Animals that hibernate seem to have the right idea: Find a cosy burrow, head indoors, and catch some Zzz’s until spring returns. Or do they?

1. When animals hibernate, they aren’t sleeping. When the weather is cold and food is in short supply, animals like hedgehogs, bears and bats become inactive to save energy. During hibernation their heart rates and breathing slow down, and their body temperature drops.

2. To prepare for a long hibernation in which they don’t eat or drink, animals stuff their faces. Dormice, for example, eat so much that by the end of summer, they can be double their normal size. Just as well, because they can lose up to half their body weight during hibernation.

3. Animals hibernate in lots of different ways – from snails, who attach themselves to a surface, cover themselves with their slime, and wait out winter, to hedgehogs, who like to build nests out of grass, leaves and straw, often under fallen logs.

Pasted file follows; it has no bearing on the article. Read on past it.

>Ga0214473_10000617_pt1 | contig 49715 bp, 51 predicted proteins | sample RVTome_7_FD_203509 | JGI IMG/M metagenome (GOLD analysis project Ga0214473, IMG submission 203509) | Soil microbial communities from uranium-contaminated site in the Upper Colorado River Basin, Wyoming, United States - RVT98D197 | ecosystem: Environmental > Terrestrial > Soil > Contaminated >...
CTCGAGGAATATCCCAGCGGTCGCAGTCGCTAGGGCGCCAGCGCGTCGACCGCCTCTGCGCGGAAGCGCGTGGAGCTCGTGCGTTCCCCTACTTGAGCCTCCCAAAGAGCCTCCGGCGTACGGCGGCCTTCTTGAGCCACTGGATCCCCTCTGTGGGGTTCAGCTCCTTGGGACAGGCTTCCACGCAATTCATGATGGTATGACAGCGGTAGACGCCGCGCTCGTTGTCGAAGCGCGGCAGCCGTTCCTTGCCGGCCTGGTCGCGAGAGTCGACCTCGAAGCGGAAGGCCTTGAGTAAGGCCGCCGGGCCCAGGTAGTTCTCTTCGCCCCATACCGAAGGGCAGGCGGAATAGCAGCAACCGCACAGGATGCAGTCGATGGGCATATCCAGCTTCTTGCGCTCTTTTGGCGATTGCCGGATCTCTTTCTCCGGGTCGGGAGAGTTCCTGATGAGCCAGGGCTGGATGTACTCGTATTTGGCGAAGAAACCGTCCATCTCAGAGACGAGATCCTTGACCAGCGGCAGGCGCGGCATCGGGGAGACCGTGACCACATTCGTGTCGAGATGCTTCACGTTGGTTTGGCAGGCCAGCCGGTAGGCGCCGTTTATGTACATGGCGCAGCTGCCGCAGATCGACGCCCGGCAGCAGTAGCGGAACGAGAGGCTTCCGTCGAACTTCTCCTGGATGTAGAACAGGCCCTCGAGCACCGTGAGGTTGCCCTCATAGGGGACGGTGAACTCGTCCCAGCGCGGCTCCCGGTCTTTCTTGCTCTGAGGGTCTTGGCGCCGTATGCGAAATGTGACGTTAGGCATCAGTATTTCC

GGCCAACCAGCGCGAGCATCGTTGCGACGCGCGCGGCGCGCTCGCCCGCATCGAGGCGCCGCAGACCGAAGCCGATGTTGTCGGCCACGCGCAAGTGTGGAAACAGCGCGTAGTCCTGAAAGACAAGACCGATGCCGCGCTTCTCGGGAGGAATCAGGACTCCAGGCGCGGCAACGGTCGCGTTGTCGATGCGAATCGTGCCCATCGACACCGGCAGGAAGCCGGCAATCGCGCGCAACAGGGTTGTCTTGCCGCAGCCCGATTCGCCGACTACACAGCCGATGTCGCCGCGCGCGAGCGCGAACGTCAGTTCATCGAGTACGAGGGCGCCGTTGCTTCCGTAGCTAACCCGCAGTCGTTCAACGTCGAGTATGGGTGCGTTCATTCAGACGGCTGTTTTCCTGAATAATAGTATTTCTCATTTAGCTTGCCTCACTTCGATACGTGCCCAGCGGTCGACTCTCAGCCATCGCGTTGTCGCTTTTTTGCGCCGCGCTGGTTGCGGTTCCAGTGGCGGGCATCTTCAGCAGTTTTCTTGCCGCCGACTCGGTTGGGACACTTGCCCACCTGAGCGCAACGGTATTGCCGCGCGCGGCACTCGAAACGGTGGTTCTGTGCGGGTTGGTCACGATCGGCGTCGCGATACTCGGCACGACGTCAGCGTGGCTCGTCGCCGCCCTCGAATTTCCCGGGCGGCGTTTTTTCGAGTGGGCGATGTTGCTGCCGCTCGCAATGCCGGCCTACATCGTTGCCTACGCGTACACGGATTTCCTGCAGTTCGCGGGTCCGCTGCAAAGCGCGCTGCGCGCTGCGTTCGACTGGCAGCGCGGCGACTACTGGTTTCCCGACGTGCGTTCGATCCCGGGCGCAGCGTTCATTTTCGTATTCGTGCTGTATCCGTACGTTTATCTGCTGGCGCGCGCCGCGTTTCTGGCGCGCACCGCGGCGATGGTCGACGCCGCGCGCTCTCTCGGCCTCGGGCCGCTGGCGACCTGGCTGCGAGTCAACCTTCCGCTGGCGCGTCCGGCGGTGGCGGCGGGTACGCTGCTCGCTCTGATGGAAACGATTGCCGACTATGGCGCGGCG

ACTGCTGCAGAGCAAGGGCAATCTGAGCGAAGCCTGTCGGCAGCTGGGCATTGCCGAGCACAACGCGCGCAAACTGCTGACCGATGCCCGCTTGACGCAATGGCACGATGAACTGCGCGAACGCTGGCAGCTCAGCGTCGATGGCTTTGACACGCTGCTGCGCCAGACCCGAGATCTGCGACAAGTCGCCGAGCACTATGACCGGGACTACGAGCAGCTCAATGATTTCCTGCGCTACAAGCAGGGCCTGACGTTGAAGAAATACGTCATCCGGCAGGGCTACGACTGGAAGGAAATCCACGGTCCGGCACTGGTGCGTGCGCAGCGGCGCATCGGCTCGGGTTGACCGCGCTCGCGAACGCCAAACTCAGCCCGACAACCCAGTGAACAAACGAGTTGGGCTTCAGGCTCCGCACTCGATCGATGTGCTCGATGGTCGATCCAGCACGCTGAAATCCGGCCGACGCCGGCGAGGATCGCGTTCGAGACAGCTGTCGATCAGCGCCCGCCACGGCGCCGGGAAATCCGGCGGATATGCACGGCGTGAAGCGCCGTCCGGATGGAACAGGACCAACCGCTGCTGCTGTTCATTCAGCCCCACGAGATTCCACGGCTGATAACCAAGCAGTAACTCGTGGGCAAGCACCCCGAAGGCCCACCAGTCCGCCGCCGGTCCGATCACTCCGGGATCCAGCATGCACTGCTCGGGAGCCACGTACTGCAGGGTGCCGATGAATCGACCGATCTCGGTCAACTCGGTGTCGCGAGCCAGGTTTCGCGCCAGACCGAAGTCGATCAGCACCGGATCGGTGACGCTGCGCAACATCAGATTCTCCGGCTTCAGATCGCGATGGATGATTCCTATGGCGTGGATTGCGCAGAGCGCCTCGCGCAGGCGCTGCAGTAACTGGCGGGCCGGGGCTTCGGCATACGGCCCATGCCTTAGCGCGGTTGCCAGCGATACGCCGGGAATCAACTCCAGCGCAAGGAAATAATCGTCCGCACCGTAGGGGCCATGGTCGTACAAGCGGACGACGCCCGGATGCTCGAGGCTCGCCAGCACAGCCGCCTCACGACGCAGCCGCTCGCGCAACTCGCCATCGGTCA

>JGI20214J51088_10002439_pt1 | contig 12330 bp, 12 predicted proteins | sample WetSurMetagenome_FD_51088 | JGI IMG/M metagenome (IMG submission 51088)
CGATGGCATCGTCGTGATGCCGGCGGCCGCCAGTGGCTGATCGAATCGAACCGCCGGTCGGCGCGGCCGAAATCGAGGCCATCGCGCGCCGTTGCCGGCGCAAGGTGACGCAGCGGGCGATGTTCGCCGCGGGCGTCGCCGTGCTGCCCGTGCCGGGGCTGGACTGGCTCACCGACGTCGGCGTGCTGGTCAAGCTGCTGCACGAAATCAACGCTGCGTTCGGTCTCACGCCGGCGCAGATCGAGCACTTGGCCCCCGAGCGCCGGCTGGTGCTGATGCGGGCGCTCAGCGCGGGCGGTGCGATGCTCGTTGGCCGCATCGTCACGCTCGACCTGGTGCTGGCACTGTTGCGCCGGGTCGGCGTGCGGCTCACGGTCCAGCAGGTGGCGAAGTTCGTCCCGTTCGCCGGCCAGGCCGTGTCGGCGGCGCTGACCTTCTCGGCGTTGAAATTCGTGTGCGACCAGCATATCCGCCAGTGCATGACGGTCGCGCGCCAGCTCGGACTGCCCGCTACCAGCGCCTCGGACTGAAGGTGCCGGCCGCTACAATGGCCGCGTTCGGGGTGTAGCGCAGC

4. Squirrels don’t hibernate because they can’t build up enough body fat. During summer, they stash food in different locations. Then in winter, they sleep for up to 20 hours a day, heading out in the early morning or late afternoon to snack on their hoards.

5. In hot, dry climates, creatures like the African hedgehog and crocodiles ‘aestivate’. This is when they find a cool, safe spot and become inactive. Aestivation usually lasts for a shorter period than hibernation.

6. Reptiles like snakes and lizards often find an unused burrow and settle in to wait out the cold because they are cold‐blooded (their body temperature is controlled by the environment). This is called brumation.

7. In North America, a species of wood frog can survive being frozen and thawed a few times a season thanks to a unique natural substance in their blood.

8. Echidnas hibernate in underground burrows or hollowed‐out logs during bush fires in the hot, dry Australian outback. They stay carefully hidden away until it’s safe to emerge to find food.

9. Despite how nice it would be to curl up under a warm blanket and sleep away the cold winter months, sadly us humans can’t hibernate. Scientists think this is because of our size. Except for bears, it’s mostly small animals that hibernate.

10. Dormice hold the record for the longest hibernators ‐ up to 11 months! In fact, the name dormouse comes from the French word ‘dormir’ meaning ‘to sleep’.

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